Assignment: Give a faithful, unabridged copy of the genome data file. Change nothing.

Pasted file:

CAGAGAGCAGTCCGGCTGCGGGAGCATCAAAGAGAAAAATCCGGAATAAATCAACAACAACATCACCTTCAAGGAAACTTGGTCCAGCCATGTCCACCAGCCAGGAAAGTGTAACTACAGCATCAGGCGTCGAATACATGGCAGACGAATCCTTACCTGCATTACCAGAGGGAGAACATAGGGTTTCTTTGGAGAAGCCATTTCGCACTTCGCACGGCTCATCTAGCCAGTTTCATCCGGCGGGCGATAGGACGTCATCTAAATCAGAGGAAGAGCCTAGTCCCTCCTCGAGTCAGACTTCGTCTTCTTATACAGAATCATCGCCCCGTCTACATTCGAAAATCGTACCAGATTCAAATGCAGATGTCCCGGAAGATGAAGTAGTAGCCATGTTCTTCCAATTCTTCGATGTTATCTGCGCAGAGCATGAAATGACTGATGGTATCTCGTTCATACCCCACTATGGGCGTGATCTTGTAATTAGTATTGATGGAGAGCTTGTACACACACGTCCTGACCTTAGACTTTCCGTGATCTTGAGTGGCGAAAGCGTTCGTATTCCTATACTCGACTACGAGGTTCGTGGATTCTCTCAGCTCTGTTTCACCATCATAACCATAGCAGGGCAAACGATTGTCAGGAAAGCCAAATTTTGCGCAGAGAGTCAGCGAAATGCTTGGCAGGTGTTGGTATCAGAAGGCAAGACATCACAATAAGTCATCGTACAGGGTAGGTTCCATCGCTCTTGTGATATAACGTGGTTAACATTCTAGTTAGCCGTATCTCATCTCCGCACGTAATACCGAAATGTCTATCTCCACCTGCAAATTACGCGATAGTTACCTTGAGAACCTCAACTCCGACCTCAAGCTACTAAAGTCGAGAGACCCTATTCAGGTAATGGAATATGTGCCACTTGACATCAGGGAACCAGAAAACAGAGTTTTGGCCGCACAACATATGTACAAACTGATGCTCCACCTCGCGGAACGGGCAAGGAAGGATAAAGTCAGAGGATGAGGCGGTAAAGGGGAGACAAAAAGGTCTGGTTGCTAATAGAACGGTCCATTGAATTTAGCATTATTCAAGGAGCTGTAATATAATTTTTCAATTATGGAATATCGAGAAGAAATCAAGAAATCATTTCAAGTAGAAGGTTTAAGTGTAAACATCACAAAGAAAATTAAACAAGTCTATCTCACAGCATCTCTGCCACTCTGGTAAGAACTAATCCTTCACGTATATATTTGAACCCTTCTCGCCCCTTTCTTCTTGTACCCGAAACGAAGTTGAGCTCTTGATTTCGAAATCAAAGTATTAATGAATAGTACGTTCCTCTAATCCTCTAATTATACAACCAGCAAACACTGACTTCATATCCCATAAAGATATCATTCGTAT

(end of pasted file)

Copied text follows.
CAGAGAGCAGTCCGGCTGCGGGAGCATCAAAGAGAAAAATCCGGAATAAATCAACAACAACATCACCTTCAAGGAAACTTGGTCCAGCCATGTCCACCAGCCAGGAAAGTGTAACTACAGCATCAGGCGTCGAATACATGGCAGACGAATCCTTACCTGCATTACCAGAGGGAGAACATAGGGTTTCTTTGGAGAAGCCATTTCGCACTTCGCACGGCTCATCTAGCCAGTTTCATCCGGCGGGCGATAGGACGTCATCTAAATCAGAGGAAGAGCCTAGTCCCTCCTCGAGTCAGACTTCGTCTTCTTATACAGAATCATCGCCCCGTCTACATTCGAAAATCGTACCAGATTCAAATGCAGATGTCCCGGAAGATGAAGTAGTAGCCATGTTCTTCCAATTCTTCGATGTTATCTGCGCAGAGCATGAAATGACTGATGGTATCTCGTTCATACCCCACTATGGGCGTGATCTTGTAATTAGTATTGATGGAGAGCTTGTACACACACGTCCTGACCTTAGACTTTCCGTGATCTTGAGTGGCGAAAGCGTTCGTATTCCTATACTCGACTACGAGGTTCGTGGATTCTCTCAGCTCTGTTTCACCATCATAACCATAGCAGGGCAAACGATTGTCAGGAAAGCCAAATTTTGCGCAGAGAGTCAGCGAAATGCTTGGCAGGTGTTGGTATCAGAAGGCAAGACATCACAATAAGTCATCGTACAGGGTAGGTTCCATCGCTCTTGTGATATAACGTGGTTAACATTCTAGTTAGCCGTATCTCATCTCCGCACGTAATACCGAAATGTCTATCTCCACCTGCAAATTACGCGATAGTTACCTTGAGAACCTCAACTCCGACCTCAAGCTACTAAAGTCGAGAGACCCTATTCAGGTAATGGAATATGTGCCACTTGACATCAGGGAACCAGAAAACAGAGTTTTGGCCGCACAACATATGTACAAACTGATGCTCCACCTCGCGGAACGGGCAAGGAAGGATAAAGTCAGAGGATGAGGCGGTAAAGGGGAGACAAAAAGGTCTGGTTGCTAATAGAACGGTCCATTGAATTTAGCATTATTCAAGGAGCTGTAATATAATTTTTCAATTATGGAATATCGAGAAGAAATCAAGAAATCATTTCAAGTAGAAGGTTTAAGTGTAAACATCACAAAGAAAATTAAACAAGTCTATCTCACAGCATCTCTGCCACTCTGGTAAGAACTAATCCTTCACGTATATATTTGAACCCTTCTCGCCCCTTTCTTCTTGTACCCGAAACGAAGTTGAGCTCTTGATTTCGAAATCAAAGTATTAATGAATAGTACGTTCCTCTAATCCTCTAATTATACAACCAGCAAACACTGACTTCATATCCCATAAAGATATCATTCGTAT